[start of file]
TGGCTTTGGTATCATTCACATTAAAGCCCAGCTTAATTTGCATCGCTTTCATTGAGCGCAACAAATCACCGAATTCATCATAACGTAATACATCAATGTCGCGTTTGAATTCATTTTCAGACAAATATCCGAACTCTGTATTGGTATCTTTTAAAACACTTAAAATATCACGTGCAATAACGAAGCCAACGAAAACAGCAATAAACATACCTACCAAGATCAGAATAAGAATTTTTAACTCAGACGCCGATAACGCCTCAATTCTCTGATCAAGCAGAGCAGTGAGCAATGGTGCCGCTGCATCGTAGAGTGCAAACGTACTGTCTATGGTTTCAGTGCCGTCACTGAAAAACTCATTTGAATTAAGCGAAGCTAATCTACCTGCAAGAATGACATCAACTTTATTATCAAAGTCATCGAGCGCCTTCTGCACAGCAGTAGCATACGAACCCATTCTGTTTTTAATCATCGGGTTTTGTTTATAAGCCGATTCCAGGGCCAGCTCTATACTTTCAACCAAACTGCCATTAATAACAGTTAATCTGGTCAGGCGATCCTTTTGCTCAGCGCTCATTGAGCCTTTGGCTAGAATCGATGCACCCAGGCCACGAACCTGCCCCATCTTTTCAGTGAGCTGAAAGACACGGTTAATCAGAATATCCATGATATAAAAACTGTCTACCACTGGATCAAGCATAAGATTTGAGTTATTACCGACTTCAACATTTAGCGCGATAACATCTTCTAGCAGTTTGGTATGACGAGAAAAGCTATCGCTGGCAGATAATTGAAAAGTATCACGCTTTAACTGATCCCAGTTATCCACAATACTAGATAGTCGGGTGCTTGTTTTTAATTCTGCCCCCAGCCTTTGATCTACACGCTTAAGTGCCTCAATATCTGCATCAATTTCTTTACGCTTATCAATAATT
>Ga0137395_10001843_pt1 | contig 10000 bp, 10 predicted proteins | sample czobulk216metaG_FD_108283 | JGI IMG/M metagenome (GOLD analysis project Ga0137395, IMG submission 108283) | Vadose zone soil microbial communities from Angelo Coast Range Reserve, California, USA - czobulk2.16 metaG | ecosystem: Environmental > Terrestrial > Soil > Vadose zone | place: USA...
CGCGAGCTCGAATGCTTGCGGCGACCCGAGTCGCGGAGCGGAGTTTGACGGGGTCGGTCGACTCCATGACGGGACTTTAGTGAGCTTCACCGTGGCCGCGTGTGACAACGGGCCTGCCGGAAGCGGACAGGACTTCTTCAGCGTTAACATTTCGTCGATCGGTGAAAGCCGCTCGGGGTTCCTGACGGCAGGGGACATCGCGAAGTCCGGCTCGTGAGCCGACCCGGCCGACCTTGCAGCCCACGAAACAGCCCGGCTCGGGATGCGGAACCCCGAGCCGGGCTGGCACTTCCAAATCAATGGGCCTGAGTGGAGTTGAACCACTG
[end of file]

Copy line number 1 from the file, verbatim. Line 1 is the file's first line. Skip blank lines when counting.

TGGCTTTGGTATCATTCACATTAAAGCCCAGCTTAATTTGCATCGCTTTCATTGAGCGCAACAAATCACCGAATTCATCATAACGTAATACATCAATGTCGCGTTTGAATTCATTTTCAGACAAATATCCGAACTCTGTATTGGTATCTTTTAAAACACTTAAAATATCACGTGCAATAACGAAGCCAACGAAAACAGCAATAAACATACCTACCAAGATCAGAATAAGAATTTTTAACTCAGACGCCGATAACGCCTCAATTCTCTGATCAAGCAGAGCAGTGAGCAATGGTGCCGCTGCATCGTAGAGTGCAAACGTACTGTCTATGGTTTCAGTGCCGTCACTGAAAAACTCATTTGAATTAAGCGAAGCTAATCTACCTGCAAGAATGACATCAACTTTATTATCAAAGTCATCGAGCGCCTTCTGCACAGCAGTAGCATACGAACCCATTCTGTTTTTAATCATCGGGTTTTGTTTATAAGCCGATTCCAGGGCCAGCTCTATACTTTCAACCAAACTGCCATTAATAACAGTTAATCTGGTCAGGCGATCCTTTTGCTCAGCGCTCATTGAGCCTTTGGCTAGAATCGATGCACCCAGGCCACGAACCTGCCCCATCTTTTCAGTGAGCTGAAAGACACGGTTAATCAGAATATCCATGATATAAAAACTGTCTACCACTGGATCAAGCATAAGATTTGAGTTATTACCGACTTCAACATTTAGCGCGATAACATCTTCTAGCAGTTTGGTATGACGAGAAAAGCTATCGCTGGCAGATAATTGAAAAGTATCACGCTTTAACTGATCCCAGTTATCCACAATACTAGATAGTCGGGTGCTTGTTTTTAATTCTGCCCCCAGCCTTTGATCTACACGCTTAAGTGCCTCAATATCTGCATCAATTTCTTTACGCTTATCAATAATT